The food science industry has much to offer graduates in terms of stability and job opportunities. “Food science and food technology courses are popular as the food market is resilient as even through an economy crisis, people will still need to eat. Plus graduates in the field can find employment in the manufacturing line – production, quality assurance, research and development – or in sales or business development,” he concludes.
Now in her fourth year as a registered nurse for adults having earned her Bachelor of Nursing at Liverpool University in the UK, Day currently works at a cardiac ward and cares for patients undergoing medical and surgical treatments for cardiac problems.
“My job entails nursing care including medication administration, wound dressing, cardiac monitoring and patient hygiene. Additionally, I perform patient assessments such as observations,” Day says.
She has been in this unit for more than year but plans to move on to other units before choosing to specialise in one.
“Potentially once I have found an area I want to continue with I can start a postgraduate course in that specialism,” she says.
The nursing profession, Day adds, is one where you are constantly learning. “Your degree in nursing is just the start of your learning. I would honestly say I have learnt something new every day in this job.Continuing professional development is also vital and in fact, is part of the requisite for renewing your registration as a nurse as healthcare is always changing and new research has implications for practice. Keeping up to date is vital to ensure patients receive the best care.”
Graduates now have to be flexible in the type of units they work or sometimes even move to a different location to secure the job they want. Day is a good example as she graduated in the UK and is now working in Australia.
“I have friends who have qualified in Ireland coming to Australia to get their first job. This is one of the joys of nursing as there is the flexibility of working in any part of the world. It is also very rewarding as every day offers you new challenges and you get to meet many great people. Choosing nursing for me was the best choice of my career.”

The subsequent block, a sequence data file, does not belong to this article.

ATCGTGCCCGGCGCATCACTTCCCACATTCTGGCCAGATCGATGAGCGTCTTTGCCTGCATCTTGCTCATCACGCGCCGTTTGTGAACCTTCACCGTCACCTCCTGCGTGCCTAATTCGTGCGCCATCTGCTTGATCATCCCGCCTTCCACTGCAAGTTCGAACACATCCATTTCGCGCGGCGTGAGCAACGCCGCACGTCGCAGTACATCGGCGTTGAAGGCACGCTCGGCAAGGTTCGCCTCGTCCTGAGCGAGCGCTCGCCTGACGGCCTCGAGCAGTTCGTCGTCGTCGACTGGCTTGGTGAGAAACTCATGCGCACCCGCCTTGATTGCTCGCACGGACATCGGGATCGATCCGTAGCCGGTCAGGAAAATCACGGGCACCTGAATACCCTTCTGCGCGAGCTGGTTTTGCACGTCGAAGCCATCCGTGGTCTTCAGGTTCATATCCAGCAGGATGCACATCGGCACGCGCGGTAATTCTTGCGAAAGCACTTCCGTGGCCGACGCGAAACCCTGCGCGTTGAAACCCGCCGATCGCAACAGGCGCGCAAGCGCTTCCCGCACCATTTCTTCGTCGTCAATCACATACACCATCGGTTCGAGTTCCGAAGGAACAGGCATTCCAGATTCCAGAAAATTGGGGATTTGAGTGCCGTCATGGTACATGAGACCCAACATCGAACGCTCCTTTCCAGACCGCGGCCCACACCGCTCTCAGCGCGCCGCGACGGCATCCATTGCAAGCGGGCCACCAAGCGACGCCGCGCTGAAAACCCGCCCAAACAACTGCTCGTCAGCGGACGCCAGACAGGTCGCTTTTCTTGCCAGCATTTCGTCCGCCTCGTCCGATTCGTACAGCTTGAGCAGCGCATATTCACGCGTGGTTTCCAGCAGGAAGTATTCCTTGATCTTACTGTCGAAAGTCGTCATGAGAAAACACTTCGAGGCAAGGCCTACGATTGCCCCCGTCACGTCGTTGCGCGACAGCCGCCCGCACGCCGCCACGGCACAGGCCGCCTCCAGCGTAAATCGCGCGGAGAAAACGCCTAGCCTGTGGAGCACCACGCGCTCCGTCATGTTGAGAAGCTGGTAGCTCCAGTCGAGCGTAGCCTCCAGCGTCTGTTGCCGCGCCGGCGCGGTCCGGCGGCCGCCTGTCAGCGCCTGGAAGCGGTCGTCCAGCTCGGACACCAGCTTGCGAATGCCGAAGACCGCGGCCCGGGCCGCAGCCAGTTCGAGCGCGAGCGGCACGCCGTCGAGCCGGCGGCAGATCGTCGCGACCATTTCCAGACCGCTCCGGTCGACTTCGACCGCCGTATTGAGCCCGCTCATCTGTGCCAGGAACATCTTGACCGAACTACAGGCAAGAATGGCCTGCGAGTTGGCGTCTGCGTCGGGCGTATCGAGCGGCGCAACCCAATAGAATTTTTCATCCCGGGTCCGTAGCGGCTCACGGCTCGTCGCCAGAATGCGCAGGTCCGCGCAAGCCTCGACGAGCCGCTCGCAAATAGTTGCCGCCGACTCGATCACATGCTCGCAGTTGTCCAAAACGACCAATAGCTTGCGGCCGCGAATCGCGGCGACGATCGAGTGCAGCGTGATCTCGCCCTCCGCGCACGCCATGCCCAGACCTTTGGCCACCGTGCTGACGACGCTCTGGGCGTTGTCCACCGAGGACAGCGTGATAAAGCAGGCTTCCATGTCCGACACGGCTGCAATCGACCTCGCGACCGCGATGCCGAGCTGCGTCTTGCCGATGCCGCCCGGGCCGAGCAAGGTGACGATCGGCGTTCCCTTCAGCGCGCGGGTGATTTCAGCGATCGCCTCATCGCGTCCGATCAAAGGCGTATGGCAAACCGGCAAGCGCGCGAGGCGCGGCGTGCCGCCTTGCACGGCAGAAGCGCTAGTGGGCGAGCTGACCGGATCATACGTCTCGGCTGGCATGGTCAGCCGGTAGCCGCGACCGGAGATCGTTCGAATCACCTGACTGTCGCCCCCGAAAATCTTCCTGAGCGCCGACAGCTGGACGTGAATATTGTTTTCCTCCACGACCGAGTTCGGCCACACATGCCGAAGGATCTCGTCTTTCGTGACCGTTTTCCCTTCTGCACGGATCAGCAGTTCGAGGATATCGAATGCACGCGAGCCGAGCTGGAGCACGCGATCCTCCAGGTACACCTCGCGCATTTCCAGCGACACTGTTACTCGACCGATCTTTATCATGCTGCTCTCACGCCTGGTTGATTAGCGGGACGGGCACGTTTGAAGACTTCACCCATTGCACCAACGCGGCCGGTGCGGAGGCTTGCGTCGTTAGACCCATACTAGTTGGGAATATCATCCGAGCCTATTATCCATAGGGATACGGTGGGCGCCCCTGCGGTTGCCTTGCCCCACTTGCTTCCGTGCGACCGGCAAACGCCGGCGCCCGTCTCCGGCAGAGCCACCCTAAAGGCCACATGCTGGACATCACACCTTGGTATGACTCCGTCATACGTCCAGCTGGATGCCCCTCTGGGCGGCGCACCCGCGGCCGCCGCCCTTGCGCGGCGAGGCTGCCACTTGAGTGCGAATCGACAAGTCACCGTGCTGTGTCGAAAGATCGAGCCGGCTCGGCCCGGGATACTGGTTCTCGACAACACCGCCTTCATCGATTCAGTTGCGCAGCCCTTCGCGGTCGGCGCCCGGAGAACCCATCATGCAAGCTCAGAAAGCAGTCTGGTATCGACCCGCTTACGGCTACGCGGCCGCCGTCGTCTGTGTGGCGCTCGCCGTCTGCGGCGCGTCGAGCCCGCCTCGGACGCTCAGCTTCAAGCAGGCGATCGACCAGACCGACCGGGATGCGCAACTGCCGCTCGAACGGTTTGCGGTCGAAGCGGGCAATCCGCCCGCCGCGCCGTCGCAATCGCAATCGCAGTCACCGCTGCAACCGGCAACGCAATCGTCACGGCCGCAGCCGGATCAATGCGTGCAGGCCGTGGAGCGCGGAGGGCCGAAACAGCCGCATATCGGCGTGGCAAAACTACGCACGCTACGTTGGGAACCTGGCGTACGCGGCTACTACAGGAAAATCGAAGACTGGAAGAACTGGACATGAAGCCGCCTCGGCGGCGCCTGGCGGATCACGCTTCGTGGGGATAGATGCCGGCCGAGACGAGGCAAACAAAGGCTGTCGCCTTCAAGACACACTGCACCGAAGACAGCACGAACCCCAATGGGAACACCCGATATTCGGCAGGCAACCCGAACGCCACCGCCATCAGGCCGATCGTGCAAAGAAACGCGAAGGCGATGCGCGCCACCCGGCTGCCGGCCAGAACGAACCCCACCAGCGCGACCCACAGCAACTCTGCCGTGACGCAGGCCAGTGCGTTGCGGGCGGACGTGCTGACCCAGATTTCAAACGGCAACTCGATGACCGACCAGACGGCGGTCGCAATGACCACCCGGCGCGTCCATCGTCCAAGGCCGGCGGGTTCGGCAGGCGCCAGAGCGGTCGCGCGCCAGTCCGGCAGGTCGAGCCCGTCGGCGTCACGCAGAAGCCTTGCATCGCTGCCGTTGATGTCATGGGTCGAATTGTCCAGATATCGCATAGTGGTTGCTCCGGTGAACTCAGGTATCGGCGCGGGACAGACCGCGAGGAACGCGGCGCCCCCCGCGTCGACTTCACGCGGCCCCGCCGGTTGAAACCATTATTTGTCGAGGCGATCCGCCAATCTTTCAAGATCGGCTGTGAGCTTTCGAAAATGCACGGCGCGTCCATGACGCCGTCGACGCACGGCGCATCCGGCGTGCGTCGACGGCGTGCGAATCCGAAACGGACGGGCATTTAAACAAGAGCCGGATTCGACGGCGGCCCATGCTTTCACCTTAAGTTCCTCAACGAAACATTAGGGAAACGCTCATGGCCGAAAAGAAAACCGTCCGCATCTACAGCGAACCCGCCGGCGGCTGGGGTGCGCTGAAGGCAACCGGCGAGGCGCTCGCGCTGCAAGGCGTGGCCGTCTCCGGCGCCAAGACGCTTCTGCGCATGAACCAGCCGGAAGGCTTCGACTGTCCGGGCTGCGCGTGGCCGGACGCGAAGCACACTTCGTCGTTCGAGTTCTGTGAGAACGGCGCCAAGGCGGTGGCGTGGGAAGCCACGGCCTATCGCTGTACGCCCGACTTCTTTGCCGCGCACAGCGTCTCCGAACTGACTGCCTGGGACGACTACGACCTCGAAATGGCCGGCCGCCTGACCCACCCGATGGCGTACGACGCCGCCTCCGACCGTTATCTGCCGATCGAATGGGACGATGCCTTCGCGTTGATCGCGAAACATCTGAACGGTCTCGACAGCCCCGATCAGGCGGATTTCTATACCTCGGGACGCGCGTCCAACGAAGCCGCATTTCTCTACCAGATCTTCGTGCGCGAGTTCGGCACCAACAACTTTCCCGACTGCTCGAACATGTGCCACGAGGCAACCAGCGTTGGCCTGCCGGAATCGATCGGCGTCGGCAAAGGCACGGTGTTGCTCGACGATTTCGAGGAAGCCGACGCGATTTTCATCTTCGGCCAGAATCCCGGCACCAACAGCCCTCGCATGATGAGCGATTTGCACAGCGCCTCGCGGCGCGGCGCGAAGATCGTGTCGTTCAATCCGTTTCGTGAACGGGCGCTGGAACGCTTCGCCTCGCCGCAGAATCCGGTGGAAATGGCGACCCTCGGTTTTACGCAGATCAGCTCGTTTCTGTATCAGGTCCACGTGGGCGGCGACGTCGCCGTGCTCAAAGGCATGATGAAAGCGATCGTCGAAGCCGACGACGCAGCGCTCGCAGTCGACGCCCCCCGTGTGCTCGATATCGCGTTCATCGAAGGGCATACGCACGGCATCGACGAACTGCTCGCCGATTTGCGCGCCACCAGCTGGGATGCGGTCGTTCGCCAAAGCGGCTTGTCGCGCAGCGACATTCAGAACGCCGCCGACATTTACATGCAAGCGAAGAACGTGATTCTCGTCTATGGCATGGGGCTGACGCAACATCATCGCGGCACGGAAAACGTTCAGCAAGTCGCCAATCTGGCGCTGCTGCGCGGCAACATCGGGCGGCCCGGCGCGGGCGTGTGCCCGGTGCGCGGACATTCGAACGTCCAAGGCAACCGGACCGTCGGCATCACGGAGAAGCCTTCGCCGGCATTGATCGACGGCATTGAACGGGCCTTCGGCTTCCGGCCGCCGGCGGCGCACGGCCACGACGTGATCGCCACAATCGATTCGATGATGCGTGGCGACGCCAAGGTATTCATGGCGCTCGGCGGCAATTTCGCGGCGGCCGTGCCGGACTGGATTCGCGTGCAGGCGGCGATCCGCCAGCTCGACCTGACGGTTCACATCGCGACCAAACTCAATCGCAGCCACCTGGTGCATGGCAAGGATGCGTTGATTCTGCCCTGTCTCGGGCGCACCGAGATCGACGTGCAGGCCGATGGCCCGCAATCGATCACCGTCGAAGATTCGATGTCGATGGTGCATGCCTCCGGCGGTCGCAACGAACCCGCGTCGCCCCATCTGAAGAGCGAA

Letchumi Davi Somu
Her highest qualification is BSc (Hons) in Professional Practice in Nursing and Davi trained as a registered nurse in London. Soon after, she decided to specialise in ophthalmology out of interest and worked in the field for 17 years.
Later on she chose to specialise in midwifery as it was a requirement for her to be promoted to a sister but she did not practice in the field. Her most recent specialisation is gerontology, a six-month course, which she did while nursing the elderly in a medical ward for five years.
Now Davi has left the nursing profession and has taken on the role of a programme co-ordinator for a Foundation in Nursing Programme. “My years of experience in both the clinical area and management experience in addition to having a degree helped me in securing my present position. I chose to go into education simply because I have always loved to teach and I have vast knowledge and experience that I can share with the younger generation,” she says.
Davi says presently there is a surplus of nurses in Malaysia but she does not expect it to last very long as the nursing standard is slowly being upgraded from a diploma to a degree.
Having worked in the industry for a long time, Davi has seen it evolve and says that now, there are a lot more opportunities for nurses to pursue higher education studies and now they can also specialise in the various fields of nursing.
She hopes that in the future, nursing will once again become a popular career among people who are really passionate about caring for the sick.